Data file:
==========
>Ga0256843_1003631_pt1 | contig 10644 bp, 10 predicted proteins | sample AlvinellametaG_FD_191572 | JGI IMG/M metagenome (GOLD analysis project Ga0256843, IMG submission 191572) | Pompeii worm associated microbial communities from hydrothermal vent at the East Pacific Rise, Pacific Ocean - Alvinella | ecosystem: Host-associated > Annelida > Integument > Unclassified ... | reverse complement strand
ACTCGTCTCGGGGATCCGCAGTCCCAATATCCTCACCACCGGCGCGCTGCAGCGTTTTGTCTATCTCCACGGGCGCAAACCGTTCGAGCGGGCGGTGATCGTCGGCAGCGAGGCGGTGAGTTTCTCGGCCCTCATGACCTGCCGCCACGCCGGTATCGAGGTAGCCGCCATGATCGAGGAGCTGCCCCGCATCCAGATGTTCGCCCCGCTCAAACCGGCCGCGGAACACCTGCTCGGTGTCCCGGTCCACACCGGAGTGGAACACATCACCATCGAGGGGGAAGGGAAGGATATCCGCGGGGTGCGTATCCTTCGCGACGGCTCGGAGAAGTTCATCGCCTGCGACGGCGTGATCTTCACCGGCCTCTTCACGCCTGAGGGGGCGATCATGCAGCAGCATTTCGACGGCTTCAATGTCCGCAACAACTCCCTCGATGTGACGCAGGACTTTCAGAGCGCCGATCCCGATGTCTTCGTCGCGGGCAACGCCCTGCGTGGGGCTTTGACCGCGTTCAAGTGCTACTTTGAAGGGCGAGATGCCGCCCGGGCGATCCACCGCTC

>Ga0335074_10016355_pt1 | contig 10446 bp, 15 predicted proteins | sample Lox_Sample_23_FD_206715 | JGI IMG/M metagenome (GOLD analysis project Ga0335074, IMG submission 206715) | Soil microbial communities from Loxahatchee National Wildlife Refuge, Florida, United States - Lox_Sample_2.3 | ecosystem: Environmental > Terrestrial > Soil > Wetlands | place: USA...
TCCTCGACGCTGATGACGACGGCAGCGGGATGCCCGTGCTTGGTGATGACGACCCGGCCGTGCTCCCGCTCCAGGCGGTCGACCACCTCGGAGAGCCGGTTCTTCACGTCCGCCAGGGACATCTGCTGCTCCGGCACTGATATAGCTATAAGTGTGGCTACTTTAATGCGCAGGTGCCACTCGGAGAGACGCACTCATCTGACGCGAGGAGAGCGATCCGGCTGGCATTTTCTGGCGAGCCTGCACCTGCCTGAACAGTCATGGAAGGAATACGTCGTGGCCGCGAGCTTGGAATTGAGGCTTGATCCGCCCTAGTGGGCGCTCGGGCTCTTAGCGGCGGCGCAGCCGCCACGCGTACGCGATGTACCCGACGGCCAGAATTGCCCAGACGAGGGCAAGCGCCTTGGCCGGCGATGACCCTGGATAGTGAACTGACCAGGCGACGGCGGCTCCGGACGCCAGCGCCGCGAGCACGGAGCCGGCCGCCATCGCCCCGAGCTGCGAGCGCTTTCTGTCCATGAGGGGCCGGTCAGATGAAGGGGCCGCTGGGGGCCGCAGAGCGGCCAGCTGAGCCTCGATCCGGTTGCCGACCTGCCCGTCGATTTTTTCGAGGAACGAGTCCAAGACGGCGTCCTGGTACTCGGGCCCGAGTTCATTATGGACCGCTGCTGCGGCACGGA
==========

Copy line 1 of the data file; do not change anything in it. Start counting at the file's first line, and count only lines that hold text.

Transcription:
>Ga0256843_1003631_pt1 | contig 10644 bp, 10 predicted proteins | sample AlvinellametaG_FD_191572 | JGI IMG/M metagenome (GOLD analysis project Ga0256843, IMG submission 191572) | Pompeii worm associated microbial communities from hydrothermal vent at the East Pacific Rise, Pacific Ocean - Alvinella | ecosystem: Host-associated > Annelida > Integument > Unclassified ... | reverse complement strand